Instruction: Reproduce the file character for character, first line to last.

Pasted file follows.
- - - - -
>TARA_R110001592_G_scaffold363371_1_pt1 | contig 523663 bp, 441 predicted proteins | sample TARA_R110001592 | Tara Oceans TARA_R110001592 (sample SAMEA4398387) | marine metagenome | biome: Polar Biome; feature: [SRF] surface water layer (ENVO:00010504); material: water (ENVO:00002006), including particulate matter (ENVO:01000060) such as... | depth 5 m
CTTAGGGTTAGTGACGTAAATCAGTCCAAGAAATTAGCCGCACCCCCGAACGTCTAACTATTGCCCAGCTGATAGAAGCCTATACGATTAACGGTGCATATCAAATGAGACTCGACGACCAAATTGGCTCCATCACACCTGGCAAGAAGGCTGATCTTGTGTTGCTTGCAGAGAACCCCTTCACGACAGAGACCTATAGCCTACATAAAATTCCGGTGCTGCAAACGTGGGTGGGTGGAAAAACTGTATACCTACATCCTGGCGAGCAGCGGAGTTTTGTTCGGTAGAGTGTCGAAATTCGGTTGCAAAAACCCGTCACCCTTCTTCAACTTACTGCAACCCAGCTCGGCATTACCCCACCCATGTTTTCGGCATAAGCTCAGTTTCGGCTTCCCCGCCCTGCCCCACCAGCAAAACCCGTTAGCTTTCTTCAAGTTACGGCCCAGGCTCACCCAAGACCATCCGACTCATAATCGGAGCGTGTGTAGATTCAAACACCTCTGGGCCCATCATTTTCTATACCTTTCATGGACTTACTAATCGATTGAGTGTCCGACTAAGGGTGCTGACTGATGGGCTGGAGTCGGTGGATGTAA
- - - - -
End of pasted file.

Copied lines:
>TARA_R110001592_G_scaffold363371_1_pt1 | contig 523663 bp, 441 predicted proteins | sample TARA_R110001592 | Tara Oceans TARA_R110001592 (sample SAMEA4398387) | marine metagenome | biome: Polar Biome; feature: [SRF] surface water layer (ENVO:00010504); material: water (ENVO:00002006), including particulate matter (ENVO:01000060) such as... | depth 5 m
CTTAGGGTTAGTGACGTAAATCAGTCCAAGAAATTAGCCGCACCCCCGAACGTCTAACTATTGCCCAGCTGATAGAAGCCTATACGATTAACGGTGCATATCAAATGAGACTCGACGACCAAATTGGCTCCATCACACCTGGCAAGAAGGCTGATCTTGTGTTGCTTGCAGAGAACCCCTTCACGACAGAGACCTATAGCCTACATAAAATTCCGGTGCTGCAAACGTGGGTGGGTGGAAAAACTGTATACCTACATCCTGGCGAGCAGCGGAGTTTTGTTCGGTAGAGTGTCGAAATTCGGTTGCAAAAACCCGTCACCCTTCTTCAACTTACTGCAACCCAGCTCGGCATTACCCCACCCATGTTTTCGGCATAAGCTCAGTTTCGGCTTCCCCGCCCTGCCCCACCAGCAAAACCCGTTAGCTTTCTTCAAGTTACGGCCCAGGCTCACCCAAGACCATCCGACTCATAATCGGAGCGTGTGTAGATTCAAACACCTCTGGGCCCATCATTTTCTATACCTTTCATGGACTTACTAATCGATTGAGTGTCCGACTAAGGGTGCTGACTGATGGGCTGGAGTCGGTGGATGTAA